Quick Recipes and Easy

7 Tips for a Fun and Memorable Wine Tasting

A fun way to learn more about different wines—especially those you normally wouldn’t buy on your own—is to host a wine tasting in your home. Here are a few tips for a fun and educational wine tasting:

* First, choose how many people you’re going to invite. The size of your tasting will probably determine the setup you use and maybe even your tasting’s theme.

* Second, choose on a theme. You could choose a country, a region within a country, or a varietal (a grape). For example, wines from the Southern Rhône, or maybe New Zealand Sauvignon Blancs, or red wines from Chile. You could even settle on an “ABC” theme: “Anything but Cabernet” or “Anything but Chardonnay.” But, I’ve found that the narrower the theme, the more fascinating and fun the event.

* Third, choose who will provide the wine and the food. You may chose to stick to cheese, crackers and provide those. And if that’s the case, you could question your guests to each bring a bottle or two of wine (based on your specified theme).

* Lastly, determine how formal you want the even to be. In other words, will you be pouring one wine at a time and then encouraging comments and observations from everyone? Or will this be a more casual event that merely has a wine theme and no “wine talk”? There are no rules; it’s completely up to you.

Here are some thoughts for you to consider:

Your Basic Wine Tasting

* Invite just a handful of friends and question each couple to bring a bottle of wine. Choose on a theme—Syrah, for example—and set a price ceiling of, say, $30 and a floor of $20. The country of origin is up to the buyer.

* Go to the market and buy a variety of quality cheeses. Consult with the cheese specialist. Let her know the type of wines you’ll be serving. Pick up a couple of baguettes, some olives, a decent olive oil, some sliced cured ham (prosciutto, for example), and some gourmet crackers. Also, pick up a bottle or two of a Sauvignon Blanc, Pinot Grigio, or Rosé so you have something to serve while the guests arrive.

* Give each of your guests a piece of paper and a pen. You may even want to have scoring sheets prepared to help everyone evaluate the wines. But don’t let that intimidate anyone. Make sure your guests know there’s no right or incorrect here, and it’s just for fun anyway. Some simple suggestions on how to judge and score wine:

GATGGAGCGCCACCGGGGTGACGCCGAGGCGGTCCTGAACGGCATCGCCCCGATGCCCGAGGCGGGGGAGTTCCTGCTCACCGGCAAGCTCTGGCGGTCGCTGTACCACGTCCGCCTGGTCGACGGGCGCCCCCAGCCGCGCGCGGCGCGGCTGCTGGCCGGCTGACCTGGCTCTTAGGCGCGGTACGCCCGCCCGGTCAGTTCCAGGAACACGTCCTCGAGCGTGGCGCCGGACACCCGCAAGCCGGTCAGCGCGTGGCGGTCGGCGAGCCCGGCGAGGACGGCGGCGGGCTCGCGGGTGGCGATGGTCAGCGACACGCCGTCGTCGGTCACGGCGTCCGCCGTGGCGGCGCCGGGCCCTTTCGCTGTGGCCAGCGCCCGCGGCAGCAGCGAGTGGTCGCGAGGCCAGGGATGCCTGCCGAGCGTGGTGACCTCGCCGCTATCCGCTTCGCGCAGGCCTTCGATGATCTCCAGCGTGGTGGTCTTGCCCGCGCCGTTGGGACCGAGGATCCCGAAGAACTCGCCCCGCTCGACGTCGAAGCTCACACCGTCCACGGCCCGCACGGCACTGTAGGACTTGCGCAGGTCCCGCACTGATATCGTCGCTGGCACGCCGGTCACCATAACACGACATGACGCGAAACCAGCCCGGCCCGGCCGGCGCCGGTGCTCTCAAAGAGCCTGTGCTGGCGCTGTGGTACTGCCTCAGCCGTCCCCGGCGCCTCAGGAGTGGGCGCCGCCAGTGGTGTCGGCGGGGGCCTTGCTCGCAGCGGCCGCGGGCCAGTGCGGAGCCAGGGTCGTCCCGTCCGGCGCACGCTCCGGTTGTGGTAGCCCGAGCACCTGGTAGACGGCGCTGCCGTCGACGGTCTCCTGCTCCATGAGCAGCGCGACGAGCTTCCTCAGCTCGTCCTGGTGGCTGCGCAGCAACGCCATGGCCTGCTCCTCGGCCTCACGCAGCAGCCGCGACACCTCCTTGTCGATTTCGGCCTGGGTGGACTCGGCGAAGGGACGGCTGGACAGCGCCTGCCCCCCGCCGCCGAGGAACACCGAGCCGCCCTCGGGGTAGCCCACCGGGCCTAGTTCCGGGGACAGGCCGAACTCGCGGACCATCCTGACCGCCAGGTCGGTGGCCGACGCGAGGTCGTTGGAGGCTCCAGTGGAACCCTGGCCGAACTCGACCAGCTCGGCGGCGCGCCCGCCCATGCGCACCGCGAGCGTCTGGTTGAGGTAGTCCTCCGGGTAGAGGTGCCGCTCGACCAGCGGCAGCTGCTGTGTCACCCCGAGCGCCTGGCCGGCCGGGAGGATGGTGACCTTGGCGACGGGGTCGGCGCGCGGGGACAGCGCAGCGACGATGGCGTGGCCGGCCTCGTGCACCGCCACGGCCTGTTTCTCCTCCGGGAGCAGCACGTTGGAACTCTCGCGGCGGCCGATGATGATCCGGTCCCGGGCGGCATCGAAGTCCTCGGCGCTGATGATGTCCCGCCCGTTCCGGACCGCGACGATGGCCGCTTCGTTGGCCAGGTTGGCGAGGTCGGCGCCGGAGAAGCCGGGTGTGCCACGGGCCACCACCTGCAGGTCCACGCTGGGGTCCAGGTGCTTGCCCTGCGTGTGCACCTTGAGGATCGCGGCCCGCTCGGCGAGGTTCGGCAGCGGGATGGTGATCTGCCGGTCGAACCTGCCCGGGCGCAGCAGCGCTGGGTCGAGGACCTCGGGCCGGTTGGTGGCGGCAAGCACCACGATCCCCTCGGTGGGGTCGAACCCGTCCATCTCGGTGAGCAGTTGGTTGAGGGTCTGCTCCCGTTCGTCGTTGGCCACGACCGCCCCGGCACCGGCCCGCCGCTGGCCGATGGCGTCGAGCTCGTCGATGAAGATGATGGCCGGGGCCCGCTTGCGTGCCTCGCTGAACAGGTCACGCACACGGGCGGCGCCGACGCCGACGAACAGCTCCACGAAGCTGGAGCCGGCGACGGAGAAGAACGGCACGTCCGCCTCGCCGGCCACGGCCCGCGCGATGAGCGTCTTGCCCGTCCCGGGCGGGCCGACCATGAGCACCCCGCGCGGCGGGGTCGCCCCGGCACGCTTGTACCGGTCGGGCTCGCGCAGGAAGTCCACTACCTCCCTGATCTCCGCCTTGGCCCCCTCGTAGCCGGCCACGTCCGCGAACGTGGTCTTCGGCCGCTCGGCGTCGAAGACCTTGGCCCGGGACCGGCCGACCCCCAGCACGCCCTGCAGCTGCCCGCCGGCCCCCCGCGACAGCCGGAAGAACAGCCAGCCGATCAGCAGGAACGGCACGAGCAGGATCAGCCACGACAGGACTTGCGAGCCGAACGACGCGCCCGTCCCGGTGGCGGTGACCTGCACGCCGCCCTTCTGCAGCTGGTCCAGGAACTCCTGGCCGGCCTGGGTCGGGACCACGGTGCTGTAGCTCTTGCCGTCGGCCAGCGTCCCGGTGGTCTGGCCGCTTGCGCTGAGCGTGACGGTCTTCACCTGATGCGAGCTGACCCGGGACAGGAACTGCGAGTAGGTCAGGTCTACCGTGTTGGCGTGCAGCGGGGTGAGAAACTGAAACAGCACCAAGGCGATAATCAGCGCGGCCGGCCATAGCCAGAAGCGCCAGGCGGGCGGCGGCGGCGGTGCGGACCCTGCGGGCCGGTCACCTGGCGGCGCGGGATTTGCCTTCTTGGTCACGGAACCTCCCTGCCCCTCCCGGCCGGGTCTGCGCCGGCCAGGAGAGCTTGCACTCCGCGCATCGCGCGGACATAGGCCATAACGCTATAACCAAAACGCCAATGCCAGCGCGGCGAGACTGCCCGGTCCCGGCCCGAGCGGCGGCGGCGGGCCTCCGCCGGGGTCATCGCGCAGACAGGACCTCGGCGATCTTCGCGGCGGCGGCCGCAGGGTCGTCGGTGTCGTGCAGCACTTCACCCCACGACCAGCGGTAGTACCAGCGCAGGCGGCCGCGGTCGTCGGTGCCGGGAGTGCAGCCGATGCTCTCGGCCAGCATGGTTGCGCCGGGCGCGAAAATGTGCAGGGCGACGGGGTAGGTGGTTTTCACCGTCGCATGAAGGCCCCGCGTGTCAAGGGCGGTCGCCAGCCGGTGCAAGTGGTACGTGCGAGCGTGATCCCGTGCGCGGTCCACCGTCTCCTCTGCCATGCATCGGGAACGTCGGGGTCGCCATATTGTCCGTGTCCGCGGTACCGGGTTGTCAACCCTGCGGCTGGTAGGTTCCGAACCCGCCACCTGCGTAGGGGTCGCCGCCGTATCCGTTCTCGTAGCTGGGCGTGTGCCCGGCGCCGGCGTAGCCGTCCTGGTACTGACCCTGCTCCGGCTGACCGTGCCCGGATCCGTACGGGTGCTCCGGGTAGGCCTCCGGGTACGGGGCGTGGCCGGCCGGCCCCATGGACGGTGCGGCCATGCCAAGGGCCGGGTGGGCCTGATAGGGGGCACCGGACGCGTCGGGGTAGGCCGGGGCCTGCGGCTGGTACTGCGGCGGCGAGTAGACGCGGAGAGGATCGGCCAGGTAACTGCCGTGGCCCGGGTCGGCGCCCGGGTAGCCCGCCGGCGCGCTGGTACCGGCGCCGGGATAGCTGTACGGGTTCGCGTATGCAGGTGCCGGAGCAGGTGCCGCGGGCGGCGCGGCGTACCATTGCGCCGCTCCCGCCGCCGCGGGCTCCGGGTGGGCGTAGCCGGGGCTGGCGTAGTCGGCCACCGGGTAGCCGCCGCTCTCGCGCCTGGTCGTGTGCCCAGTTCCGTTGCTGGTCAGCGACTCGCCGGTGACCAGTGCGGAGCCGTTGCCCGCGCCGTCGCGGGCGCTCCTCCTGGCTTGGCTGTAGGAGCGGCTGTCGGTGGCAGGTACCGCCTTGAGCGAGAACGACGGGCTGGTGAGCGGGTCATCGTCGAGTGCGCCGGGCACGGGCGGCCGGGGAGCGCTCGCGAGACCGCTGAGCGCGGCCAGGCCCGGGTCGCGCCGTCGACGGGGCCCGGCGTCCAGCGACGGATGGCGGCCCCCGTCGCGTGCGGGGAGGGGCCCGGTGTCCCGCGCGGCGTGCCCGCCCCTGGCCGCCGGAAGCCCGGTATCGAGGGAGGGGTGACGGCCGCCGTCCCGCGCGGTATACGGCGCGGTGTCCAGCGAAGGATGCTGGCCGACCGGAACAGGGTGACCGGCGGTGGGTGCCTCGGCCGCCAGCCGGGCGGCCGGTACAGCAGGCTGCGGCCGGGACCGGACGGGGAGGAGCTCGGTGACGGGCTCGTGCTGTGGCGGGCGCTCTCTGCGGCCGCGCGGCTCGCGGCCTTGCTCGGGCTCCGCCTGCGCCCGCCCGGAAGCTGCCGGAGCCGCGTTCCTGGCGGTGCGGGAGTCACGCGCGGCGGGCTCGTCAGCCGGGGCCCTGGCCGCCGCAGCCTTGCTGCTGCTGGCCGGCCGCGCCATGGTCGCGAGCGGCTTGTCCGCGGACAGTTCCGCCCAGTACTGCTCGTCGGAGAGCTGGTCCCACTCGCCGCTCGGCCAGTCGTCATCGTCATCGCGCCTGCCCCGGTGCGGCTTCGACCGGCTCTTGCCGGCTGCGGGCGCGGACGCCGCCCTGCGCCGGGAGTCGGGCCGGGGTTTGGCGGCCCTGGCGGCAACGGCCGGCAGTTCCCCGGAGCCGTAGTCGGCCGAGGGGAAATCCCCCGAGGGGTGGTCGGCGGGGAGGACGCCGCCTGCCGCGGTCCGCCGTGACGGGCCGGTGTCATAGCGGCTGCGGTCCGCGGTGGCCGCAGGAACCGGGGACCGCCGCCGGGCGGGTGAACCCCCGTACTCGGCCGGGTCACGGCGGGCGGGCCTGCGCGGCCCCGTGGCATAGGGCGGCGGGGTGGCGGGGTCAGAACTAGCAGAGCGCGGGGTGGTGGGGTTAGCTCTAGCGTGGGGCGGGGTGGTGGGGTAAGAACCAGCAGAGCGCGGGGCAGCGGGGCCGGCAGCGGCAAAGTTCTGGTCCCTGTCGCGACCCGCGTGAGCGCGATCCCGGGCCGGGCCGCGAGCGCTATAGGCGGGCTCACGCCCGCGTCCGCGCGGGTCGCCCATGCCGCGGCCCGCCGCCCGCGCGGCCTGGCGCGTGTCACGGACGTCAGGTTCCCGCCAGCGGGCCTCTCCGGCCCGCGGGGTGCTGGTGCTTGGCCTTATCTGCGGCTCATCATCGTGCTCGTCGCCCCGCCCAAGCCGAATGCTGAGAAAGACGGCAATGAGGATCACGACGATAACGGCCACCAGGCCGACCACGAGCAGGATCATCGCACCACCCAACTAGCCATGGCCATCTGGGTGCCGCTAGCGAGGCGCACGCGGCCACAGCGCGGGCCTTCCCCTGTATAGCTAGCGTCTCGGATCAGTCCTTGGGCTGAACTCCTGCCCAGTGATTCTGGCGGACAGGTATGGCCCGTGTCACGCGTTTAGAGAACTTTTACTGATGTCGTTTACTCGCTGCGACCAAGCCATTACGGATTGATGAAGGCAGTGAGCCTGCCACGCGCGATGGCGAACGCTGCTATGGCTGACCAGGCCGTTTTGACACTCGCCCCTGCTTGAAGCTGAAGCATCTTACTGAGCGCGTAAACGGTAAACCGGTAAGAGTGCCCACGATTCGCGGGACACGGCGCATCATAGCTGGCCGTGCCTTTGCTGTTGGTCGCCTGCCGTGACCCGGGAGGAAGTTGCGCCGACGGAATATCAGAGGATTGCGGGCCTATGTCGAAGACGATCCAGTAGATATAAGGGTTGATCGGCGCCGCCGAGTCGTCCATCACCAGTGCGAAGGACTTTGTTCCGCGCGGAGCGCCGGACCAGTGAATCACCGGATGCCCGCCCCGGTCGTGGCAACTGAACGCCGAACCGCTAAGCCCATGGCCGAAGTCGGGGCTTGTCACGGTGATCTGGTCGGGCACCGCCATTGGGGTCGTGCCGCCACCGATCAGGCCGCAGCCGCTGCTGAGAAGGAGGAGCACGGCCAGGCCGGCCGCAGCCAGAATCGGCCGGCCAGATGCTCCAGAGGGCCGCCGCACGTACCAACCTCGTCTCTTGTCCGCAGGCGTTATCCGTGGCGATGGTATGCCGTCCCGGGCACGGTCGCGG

- Color: You’ll want to make sure to look at the wine’s color by tilting the glass about 45 degrees and looking at the liquid against a white background (such as your tasting sheet). Pay particular attention to the rim of the liquid. That’s where the right color will show. The deeper the color, the younger and more concentrated the wine will probably be. Amber, brick-like tones in a red wine are typical indicators of some age. Deep, golden colors in a white typically indicate richness and concentration. Don’t worry about scoring for color. We’ll save the scores for the other elements.

- Aroma: Make sure to give the wine a excellent swirl. Then, stick your nose in there and take a deep breath. Swirl again and try this one more time. Thoughts on aroma? What do you detect? Write it down. Then, give the aroma a score from 1 – 10, based on YOUR opinion, not others’.

- Flavor: After a few swirls and sniffs, it is time to taste the wine. Start with a small sip and hold it in your mouth—on top of and around your tongue—for a few seconds. Swish the juice inside your mouth. It’s also helpful to open your mouth a bit and lightly clamp your top teeth on your lower lip. This makes a very small opening through with you can suck air in rapidly, letting the air run through the wine, and releasing more of the aroma and flavor inside your mouth.

Reckon about the wine for a few seconds before you swallow. How’s the acidity? The fruit? The tannins? The body? Does it seem balanced? What does it taste like? Does it remind you of something: nectarines, strawberries, vanilla, figs, currants, blackberries? Use your imagination and don’t worry about what others may reckon; there are no right or incorrect answers here. Give the wine a flavor score between 1 – 10.

- Overall Impression: Finally, I like to assign a score based on my overall impression of the wine. Reckon about what you’ve just tasted. How impressed are you with its overall quality? With the balance and end? With its overall character? Did it “wow!” you? Was it disappointing? Did it seem flabby or spineless? Give it a separate score between 1 – 5 based on this overall impression.

Now, add up your scores and multiply the total by four. This will give you an overall score based on a 100-point scale.

Tip: Question everyone to keep their scores secret until everyone has fully evaluated the wine and added up their scores. This will ensure everyone writes down their honest opinion. Compare scores with others (this is always fun) and see how you and the others judged the wine. Repeat this process with the other wines.

Wine tastings can be a ton of fun and a fantastic way to meet fascinating people. And guests tend to remember these get-togethers for years. I have friends who still tell me how much fun they had 5 or 6 years ago at a wine tasting party I helped them organize. Follow these tips and you, too, will have friends talking about your “legendary” tastings for years to come.

Ed Gandia is a wine writer based in Marietta, GA. He is the author of the “The Bargain Hunter’s Wine Shopping Guide” ( BestWineBargains.com BestWineBargains.com) -— an eBook that teaches wine lovers a simple method to find the best, most consistent $10-and-under wines sold in the U.S.

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